Site map    |       Subscription    |     Russian


<< < September 2016 > >>
Mo Tu We Th Fr Sa Su
      1 2 3 4
5 6 7 8 9 10 11
12 13 14 15 16 17 18
20 21 22 23 24 25
26 27 28 29 30    


In Russian media, Trump's the one

While President Vladimir Putin says he'll work with whoever wins the U.S. presidential election, Russia's state-dominated media make no bones about which candidate they believe is in Moscow's best interest.

The preference is so pronounced that the Kremlin's chief propagandist, Dmitry Kiselyov, told viewers of his nationally televised program recently that the American political elite may kill Donald Trump rather than allow him to improve ties with Russia as president. Other outlets have seized on the Republican candidate's declarations that he'll seek good relations with Putin and may even recognize Russia's 2014 annexation of Crimea that prompted international sanctions.

"There are two strains in the dominant media narrative: It argues that Trump will be a friend to Russia, and perhaps hopes that he'll be the American Gorbachev who will bring down the superpower," Alexei Makarkin, an analyst at the Center for Political Technologies in Moscow, said by phone, referring to Mikhail Gorbachev, whom many Russians accuse of causing the collapse of the Soviet Union. "They all agree that Hillary Clinton is a big threat."

The Kremlin's control over Russian media has helped keep Putin's approval rating above 80 percent during the country's longest recession in two decades, which pushed millions into poverty. Kiselyov, a recipient of Russia's highest civilian honor who's been sanctioned by the European Union, is at the center of what the chairman of the House of Representatives Foreign Affairs Committee, Rep. Ed Royce, R-Calif., last year said was a "weaponization of information" by the Putin regime to show that "Western democracy is morally corrupt."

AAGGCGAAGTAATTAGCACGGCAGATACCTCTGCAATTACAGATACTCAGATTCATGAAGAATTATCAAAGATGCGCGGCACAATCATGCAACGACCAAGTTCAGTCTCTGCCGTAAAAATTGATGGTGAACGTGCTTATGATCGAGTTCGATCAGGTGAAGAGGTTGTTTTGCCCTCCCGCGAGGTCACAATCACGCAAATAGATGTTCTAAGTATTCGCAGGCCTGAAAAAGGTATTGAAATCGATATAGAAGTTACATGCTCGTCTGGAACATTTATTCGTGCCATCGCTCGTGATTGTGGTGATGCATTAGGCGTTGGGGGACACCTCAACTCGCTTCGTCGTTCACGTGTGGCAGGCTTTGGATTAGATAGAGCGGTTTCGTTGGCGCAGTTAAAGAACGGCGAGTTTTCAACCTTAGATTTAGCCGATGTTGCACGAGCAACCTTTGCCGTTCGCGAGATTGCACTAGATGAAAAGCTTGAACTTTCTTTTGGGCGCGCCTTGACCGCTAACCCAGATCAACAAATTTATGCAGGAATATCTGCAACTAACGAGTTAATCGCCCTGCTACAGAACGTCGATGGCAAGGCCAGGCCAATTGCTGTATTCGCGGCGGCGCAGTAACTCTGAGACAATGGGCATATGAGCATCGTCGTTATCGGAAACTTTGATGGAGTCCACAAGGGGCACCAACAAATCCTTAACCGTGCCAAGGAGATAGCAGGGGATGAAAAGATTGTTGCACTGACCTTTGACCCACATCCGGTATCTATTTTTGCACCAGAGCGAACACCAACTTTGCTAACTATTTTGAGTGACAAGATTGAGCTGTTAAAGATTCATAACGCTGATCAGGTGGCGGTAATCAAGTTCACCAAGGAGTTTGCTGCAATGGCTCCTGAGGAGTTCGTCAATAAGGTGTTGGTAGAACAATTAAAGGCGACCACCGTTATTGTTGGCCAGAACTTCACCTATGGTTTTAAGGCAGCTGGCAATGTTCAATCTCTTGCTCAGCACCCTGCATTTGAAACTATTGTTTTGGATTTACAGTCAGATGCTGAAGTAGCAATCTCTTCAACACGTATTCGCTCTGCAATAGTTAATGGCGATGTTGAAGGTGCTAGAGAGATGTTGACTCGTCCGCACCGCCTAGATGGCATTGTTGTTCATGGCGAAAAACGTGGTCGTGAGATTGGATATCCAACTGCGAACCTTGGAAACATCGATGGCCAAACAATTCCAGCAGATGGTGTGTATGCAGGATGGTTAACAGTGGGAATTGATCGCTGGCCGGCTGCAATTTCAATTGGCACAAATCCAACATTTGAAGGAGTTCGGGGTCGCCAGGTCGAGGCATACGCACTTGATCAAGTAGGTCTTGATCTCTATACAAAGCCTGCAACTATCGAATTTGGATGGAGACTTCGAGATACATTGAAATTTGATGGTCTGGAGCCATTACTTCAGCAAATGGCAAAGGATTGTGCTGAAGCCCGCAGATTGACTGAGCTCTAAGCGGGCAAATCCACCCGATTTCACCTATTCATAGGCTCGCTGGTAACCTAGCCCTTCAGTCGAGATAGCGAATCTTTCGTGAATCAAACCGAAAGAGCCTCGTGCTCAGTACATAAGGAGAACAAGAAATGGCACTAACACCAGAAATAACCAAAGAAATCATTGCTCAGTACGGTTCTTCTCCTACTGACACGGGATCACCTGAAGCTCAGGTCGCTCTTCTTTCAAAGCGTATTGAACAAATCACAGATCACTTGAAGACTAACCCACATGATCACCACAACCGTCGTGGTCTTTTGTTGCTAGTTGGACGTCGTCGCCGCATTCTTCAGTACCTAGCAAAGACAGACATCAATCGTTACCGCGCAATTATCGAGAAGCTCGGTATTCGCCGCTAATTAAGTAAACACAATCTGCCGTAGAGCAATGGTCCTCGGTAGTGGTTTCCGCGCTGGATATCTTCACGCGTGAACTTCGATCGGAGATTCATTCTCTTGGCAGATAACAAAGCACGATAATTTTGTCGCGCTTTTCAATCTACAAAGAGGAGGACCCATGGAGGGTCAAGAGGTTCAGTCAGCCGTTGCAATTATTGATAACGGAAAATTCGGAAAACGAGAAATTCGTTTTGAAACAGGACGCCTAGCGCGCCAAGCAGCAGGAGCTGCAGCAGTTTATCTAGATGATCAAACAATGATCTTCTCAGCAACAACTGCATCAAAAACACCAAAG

The presidential race remains in the spotlight even as Russians prepare to vote in parliamentary elections today. Russian outlets are quick to see conspiracies in U.S. politics and tend to ignore accusations of meddling in the campaign that could paint Russia in a bad light, according to Makarkin. The reports generally contrast American electioneering unfavorably with Putin's leadership.

The competing U.S. campaigns are using Putin and the "Russia card" as "decisive" issues with voters, Kremlin spokesman Dmitry Peskov told reporters on a conference call. It amounts to "crude Russophobia," Peskov said, responding to a question on President Barack Obama's criticism that Trump considers Putin a "role model."

The EU put Kiselyov on its blacklist in 2014 as a "central figure of the government propaganda supporting the deployment of Russian forces in Ukraine."

The anchor -- who has called for journalism to be practiced "with a position" -- said that Trump wears a bullet-resistant vest in public, though he offered no supporting evidence. The 15-minute segment also examined concerns over Clinton's health and recounted U.S. presidential assassinations and attempted killings.

"The fact remains a fact: The first attempt to kill Trump has already happened," Kiselyov said, referring to a mentally ill British man who allegedly tried to steal a police officer's weapon at a campaign rally in Las Vegas in June.

Other media have taken aim at Clinton, who's seen in Russia as being more confrontational if she's elected. The Komsomolskaya Pravda tabloid ran an article in August spotlighting five people it said were opponents of Clinton's who've met mysterious deaths. State media was also quick to pounce on the Democratic candidate's health issues, with the flagship television station showing her stumbling as she left a Sept. 11 commemoration ceremony.

Nationalist politician Vladimir Zhirinovsky and pop singer Philipp Kirkorov have also endorsed Trump in Russian media interviews. Zhirinovsky claimed his personal website was hacked after he came out in favor of the Republican candidate.

Kiselyov's commentary is "memorable in the West because it is so extraordinarily out of joint with how a news anchor, let alone a news executive, should behave," Galeotti said. "Russians don't bat an eye at him."